Colombian bees, Africanized
The traditional and naturally docile Colombian Apis mellifera bee originally from Europe was kept pure until the 70’s until it was Africanized.Bogotá D. C., 29 de marzo de 2016 — Agencia de Noticias UN-
Apis mellifera species includes more than 24 subspecies, classified in 5 genetically divergent classified linages.
With the arrival of African bees from Brazil in the 70’s there was a natural crossbreeding with European bees used in Colombia.
A research project performed by Universidad Nacional de Colombia (UNal) Zootechnicians and Veterinarians claims Colombian bees became Africanized due to natural crossbreeds occurred amongst them.
This was the conclusion of a research project carried out by Microbiology master’s candidate and Veterinarian Víctor Manuel Tibatá, whom using DNA sequencing techniques determined that 99% of the beehives sampled were compatible with Africanized bee linages.
In the same manner they included paternity results using DNA nucleotide sequencing of Colombian bees with an almost 100% mitochondrial DNA correspondence to Africanized bees.
The project included beehives from the Provinces of Sucre, Cundinamarca, Huila, Magdalena and Boyacá, the latter the greatest producer of pollen in Colombia.
After scientifically determining that Colombian bees were Africanized, authorities such as the Colombian Agricultural and Livestock Institute (ICA, for its Spanish acronym) are now summoned to work on protocols for treating this species, which although aggressive, produce greater amount of honey.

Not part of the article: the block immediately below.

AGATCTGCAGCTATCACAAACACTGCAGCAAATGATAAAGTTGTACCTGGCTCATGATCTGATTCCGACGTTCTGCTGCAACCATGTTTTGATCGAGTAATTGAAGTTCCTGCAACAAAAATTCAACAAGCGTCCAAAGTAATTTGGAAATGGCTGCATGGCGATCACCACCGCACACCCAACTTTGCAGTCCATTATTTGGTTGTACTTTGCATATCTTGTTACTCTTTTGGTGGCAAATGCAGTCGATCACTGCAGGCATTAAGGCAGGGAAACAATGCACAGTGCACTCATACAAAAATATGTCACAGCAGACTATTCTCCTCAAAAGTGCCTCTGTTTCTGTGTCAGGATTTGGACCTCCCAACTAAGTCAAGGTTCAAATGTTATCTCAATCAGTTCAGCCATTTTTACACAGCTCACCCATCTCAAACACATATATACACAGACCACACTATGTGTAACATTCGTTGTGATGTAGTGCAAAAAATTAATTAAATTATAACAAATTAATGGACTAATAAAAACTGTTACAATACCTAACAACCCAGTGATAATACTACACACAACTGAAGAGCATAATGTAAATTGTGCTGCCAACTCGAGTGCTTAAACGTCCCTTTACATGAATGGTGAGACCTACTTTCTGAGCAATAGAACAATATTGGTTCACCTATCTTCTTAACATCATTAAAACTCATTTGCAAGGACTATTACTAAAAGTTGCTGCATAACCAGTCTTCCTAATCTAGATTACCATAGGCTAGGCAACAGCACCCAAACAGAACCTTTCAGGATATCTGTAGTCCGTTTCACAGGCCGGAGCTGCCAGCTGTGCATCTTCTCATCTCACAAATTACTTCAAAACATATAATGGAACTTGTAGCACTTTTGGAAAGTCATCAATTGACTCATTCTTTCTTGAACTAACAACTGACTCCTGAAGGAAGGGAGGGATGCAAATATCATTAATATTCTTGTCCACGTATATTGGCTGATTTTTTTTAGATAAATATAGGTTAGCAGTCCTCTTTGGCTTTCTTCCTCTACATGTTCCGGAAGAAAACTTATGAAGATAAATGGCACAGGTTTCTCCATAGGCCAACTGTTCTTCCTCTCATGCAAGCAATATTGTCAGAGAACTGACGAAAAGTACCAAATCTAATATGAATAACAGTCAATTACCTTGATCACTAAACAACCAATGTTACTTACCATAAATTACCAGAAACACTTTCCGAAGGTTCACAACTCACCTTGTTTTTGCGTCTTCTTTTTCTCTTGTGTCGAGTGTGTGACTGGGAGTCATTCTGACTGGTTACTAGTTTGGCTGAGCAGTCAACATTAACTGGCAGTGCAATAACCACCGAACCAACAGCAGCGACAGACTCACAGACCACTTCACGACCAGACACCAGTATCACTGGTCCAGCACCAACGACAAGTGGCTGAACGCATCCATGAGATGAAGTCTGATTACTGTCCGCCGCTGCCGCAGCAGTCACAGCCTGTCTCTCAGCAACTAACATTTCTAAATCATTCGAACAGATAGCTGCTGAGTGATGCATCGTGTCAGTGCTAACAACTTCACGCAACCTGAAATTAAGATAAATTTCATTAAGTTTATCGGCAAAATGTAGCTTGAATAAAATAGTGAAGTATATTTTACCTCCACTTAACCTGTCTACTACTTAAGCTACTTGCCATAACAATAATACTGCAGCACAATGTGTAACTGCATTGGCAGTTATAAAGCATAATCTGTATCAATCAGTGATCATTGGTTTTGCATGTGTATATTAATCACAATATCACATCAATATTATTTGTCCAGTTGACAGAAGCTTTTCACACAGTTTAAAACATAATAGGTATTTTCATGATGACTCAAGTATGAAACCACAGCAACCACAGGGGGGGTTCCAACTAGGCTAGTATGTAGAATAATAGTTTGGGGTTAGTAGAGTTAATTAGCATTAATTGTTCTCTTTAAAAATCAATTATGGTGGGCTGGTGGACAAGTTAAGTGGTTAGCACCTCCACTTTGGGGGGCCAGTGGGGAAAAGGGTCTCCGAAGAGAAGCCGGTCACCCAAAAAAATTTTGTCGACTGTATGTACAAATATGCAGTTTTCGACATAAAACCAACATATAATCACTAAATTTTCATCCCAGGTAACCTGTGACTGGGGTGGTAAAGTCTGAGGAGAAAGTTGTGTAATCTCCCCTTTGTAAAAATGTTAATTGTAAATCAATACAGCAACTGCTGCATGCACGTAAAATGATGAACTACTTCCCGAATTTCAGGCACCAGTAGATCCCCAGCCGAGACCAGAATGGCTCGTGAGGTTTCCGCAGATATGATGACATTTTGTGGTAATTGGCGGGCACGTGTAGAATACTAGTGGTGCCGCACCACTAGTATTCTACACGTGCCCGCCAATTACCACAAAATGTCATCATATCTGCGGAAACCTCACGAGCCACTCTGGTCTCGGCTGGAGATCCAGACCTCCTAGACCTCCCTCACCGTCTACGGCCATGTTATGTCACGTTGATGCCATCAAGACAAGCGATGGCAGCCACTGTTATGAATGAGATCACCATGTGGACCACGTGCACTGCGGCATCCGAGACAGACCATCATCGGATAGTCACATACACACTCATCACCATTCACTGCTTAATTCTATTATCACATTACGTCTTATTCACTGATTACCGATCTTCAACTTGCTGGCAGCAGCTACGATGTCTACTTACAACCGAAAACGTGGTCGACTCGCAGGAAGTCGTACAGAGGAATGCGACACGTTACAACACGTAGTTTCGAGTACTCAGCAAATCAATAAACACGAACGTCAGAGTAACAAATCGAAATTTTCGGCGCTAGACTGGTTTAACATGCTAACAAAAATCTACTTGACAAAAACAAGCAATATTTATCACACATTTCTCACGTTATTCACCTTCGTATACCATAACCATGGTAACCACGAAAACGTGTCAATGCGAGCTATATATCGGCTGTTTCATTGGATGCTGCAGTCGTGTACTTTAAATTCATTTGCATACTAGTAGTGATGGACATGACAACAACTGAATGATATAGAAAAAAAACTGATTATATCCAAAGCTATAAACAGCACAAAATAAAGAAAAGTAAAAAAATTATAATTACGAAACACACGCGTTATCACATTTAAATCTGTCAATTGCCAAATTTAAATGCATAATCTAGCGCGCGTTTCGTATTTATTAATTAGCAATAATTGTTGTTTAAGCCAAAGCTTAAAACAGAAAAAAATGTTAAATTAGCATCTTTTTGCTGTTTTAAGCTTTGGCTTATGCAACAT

Sensible to noise and heat
Africanized bees produce 70% more honey than common bees. However the species is sensible to stress conditions such as heat, chemical distress and inclusively noise. In fact close to a year and half ago a group of firemen had to evacuate a block in the Bogotá neighborhood of Puente Aranda, after a resident sprayed insecticide on a beehive.
This microbiology bee expert says how infectious agents which impact bees could also impact the crops bees pollinate and therefore impact food safety. “What people ignore is that 40% of the food consumed by humans is linked to bee activity,” he said.
In Colombia the apiculture industry is more associated to honey production (estimated at 100,000 beehives and each producing 30 kilos of honey a year), which in any case is less than other neighboring countries such as Argentina, Mexico or Chile. In other countries, USA for instance, the agricultural authorities are on high alert due to the low amount of bees because the pollinating action speeds up the productive development of several crops.
According to Tibatá, everything indicates that Africanized bees are more resistant to diseases. However in industrialized countries loss of bee numbers is produced by several viruses, bacteria and a fungus, therefore they are working on a project to establish which pathogens can have a bearing on the reproduction of these natural ecosystem balancing agents; they are looking into exactly four virus: deformed wing virus, acute paralysis, sacbrood virus and the Black Queen Cell Virus (BQCV).
“The idea is that agencies such as ICA and the Ministry of Agriculture can take action and establish monitoring and control programs and avoid what happened in America and Europe” said Tibatá.(Por: Fin/HEVC/DMH/APBL